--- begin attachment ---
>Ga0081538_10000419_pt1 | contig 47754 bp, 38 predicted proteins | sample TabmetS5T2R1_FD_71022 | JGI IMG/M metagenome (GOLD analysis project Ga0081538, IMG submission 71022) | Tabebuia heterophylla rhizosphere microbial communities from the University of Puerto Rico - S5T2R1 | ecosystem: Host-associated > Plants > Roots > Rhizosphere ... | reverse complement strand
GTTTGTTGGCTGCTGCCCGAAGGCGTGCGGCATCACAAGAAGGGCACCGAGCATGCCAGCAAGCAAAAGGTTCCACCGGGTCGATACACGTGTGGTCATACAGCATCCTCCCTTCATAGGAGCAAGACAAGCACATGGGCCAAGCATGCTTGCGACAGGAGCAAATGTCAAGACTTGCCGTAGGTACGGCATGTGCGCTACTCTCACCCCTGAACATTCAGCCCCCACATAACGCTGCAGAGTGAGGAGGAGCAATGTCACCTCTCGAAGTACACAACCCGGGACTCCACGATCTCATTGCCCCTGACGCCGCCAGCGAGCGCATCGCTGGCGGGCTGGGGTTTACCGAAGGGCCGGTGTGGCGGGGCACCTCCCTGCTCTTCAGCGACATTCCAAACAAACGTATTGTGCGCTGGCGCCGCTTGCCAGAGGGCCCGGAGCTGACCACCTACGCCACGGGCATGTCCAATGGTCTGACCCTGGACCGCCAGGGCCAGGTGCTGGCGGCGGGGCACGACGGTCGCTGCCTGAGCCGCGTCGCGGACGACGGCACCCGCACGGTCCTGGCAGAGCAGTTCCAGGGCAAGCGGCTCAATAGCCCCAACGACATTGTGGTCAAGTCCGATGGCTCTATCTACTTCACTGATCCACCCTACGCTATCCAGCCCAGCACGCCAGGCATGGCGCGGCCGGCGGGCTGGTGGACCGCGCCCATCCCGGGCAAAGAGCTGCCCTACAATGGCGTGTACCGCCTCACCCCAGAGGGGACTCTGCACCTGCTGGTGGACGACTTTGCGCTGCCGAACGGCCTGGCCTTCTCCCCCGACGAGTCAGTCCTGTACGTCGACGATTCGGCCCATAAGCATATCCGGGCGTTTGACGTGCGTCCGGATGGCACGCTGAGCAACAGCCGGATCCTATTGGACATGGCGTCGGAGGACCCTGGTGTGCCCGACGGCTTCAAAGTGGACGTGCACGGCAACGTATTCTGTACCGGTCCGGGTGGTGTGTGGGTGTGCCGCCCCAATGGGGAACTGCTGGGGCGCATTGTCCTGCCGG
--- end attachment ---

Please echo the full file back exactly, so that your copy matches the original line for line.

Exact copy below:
>Ga0081538_10000419_pt1 | contig 47754 bp, 38 predicted proteins | sample TabmetS5T2R1_FD_71022 | JGI IMG/M metagenome (GOLD analysis project Ga0081538, IMG submission 71022) | Tabebuia heterophylla rhizosphere microbial communities from the University of Puerto Rico - S5T2R1 | ecosystem: Host-associated > Plants > Roots > Rhizosphere ... | reverse complement strand
GTTTGTTGGCTGCTGCCCGAAGGCGTGCGGCATCACAAGAAGGGCACCGAGCATGCCAGCAAGCAAAAGGTTCCACCGGGTCGATACACGTGTGGTCATACAGCATCCTCCCTTCATAGGAGCAAGACAAGCACATGGGCCAAGCATGCTTGCGACAGGAGCAAATGTCAAGACTTGCCGTAGGTACGGCATGTGCGCTACTCTCACCCCTGAACATTCAGCCCCCACATAACGCTGCAGAGTGAGGAGGAGCAATGTCACCTCTCGAAGTACACAACCCGGGACTCCACGATCTCATTGCCCCTGACGCCGCCAGCGAGCGCATCGCTGGCGGGCTGGGGTTTACCGAAGGGCCGGTGTGGCGGGGCACCTCCCTGCTCTTCAGCGACATTCCAAACAAACGTATTGTGCGCTGGCGCCGCTTGCCAGAGGGCCCGGAGCTGACCACCTACGCCACGGGCATGTCCAATGGTCTGACCCTGGACCGCCAGGGCCAGGTGCTGGCGGCGGGGCACGACGGTCGCTGCCTGAGCCGCGTCGCGGACGACGGCACCCGCACGGTCCTGGCAGAGCAGTTCCAGGGCAAGCGGCTCAATAGCCCCAACGACATTGTGGTCAAGTCCGATGGCTCTATCTACTTCACTGATCCACCCTACGCTATCCAGCCCAGCACGCCAGGCATGGCGCGGCCGGCGGGCTGGTGGACCGCGCCCATCCCGGGCAAAGAGCTGCCCTACAATGGCGTGTACCGCCTCACCCCAGAGGGGACTCTGCACCTGCTGGTGGACGACTTTGCGCTGCCGAACGGCCTGGCCTTCTCCCCCGACGAGTCAGTCCTGTACGTCGACGATTCGGCCCATAAGCATATCCGGGCGTTTGACGTGCGTCCGGATGGCACGCTGAGCAACAGCCGGATCCTATTGGACATGGCGTCGGAGGACCCTGGTGTGCCCGACGGCTTCAAAGTGGACGTGCACGGCAACGTATTCTGTACCGGTCCGGGTGGTGTGTGGGTGTGCCGCCCCAATGGGGAACTGCTGGGGCGCATTGTCCTGCCGG